The internet has undoubtedly become a valuable tool in giving voice to the voiceless. The World Wide Web; a colossal stage upon which stories of despair, suffering, misfortune, persecution as well as bravery, joy and hope, can be retold to a potentially vast audience. If just one person’s eyes are prised open to see the issues faced by marginalised societies, something has been achieved.
NGOs and the Roma community in the Czech Republic have embraced the opportunities of cyberspace – blogs, news reports, commentaries, photos, event announcements and English speaking updates are uploaded continuously. The internet has become THE means to expose deprivation and discrimination, to demonstrate what is being done to generate change, to enable the communication and discussion of new ideas, to promote the Romany language and culture…the list goes on. Sadly, there is a rather large BUT, one which became all too evident as I visited the NGO Romodrom as they set up their summer camp for socially deprived Roma children.
I am still struggling to find the words that adequately describe my weekend in the Czech countryside with this most extraordinary group of people. Music, crackling campfires, laughter, delicious food, patience and generosity triggered a thawing of the language impasse and I began to understand just a little more of life as a Roma in the Czech Republic. I hope that blogs to come will allow me to share it.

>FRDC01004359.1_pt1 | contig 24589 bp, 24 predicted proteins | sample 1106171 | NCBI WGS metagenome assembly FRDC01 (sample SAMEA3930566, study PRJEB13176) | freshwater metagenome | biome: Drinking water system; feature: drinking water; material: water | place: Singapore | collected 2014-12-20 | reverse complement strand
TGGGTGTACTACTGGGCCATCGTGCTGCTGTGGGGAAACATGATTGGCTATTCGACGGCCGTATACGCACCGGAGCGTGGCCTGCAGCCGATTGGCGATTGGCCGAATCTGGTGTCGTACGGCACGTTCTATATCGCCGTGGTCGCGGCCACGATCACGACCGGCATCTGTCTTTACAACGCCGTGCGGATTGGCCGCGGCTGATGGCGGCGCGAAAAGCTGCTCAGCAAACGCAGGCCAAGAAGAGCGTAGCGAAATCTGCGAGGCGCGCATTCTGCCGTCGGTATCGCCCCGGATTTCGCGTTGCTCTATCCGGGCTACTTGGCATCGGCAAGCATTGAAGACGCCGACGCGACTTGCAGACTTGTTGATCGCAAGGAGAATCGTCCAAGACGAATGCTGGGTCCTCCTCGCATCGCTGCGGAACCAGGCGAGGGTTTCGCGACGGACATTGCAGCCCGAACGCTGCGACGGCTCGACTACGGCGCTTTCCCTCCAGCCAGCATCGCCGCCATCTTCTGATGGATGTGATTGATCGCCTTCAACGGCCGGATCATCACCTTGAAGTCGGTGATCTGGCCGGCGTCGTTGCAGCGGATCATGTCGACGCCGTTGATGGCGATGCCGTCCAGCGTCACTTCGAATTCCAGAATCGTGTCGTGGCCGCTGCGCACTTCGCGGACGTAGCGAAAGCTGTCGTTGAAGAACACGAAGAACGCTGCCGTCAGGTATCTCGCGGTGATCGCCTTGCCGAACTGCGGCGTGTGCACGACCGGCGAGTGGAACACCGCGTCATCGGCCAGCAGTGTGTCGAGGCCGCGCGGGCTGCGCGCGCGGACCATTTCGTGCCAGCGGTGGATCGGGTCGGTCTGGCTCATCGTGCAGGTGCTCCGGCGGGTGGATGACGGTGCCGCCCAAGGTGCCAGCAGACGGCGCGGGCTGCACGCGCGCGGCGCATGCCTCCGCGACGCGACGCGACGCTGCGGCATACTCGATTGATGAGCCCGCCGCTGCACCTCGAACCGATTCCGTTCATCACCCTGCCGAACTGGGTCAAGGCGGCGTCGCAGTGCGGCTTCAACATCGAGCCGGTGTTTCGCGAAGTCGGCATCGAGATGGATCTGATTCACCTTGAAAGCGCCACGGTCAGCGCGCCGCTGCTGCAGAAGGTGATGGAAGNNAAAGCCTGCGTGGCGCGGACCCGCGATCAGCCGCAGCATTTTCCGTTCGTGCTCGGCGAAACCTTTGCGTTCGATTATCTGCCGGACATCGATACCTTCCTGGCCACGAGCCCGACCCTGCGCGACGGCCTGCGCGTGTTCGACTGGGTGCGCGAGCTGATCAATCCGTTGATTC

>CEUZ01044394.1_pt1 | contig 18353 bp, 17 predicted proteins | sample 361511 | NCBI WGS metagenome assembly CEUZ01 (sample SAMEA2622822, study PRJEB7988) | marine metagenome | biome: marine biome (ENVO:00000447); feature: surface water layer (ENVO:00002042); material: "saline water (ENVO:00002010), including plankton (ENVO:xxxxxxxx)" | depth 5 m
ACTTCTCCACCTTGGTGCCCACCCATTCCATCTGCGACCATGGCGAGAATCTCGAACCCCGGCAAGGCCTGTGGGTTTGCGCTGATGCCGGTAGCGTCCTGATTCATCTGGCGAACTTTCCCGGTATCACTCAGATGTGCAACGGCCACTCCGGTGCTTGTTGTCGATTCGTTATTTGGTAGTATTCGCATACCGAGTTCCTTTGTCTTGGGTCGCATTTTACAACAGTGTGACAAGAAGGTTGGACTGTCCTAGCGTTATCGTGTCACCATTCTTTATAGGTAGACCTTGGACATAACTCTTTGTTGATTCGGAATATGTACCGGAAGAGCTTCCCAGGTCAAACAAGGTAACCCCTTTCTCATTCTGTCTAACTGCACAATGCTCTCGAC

The one thing I can promise is that the letters that appear on the screen before you in forthcoming entries will NOT always be accompanied by vivid photographs. I would like you to remember why, why an eagerness to converse coexists with a reluctance to be caught on film. The reason in a nutshell? The internet. That same tool that gives voice to the voiceless also gives voice to hate. Facebook, Youtube, Myspace, Twitter and online forums: as the Roma use the new platforms to air grievances, their appetite for change and pride in their culture, the far-right also take advantage of the opportunities cyberspace has to offer. I do not wish to turn this into a debate about the boundaries of free speech, but the freedom is undoubtedly a right which comes with responsibility. The intimidation of those who have taken up the enormous challenge of ending the plight of the Roma by posting vulgar and abusive commentaries on the web is cowardly and simply wrong.
Remember this black box when reflecting on sparse blog entries. The internet opens many doors, yet particularly for the Roma – where problems such as unemployment, ghettoisation and a lack of education are compounded by (and so often also a consequence of) entrenched prejudice, what lies beyond can’t unequivocally be labelled “progress”.
Posted By Christina Hooson
Posted Aug 13th, 2009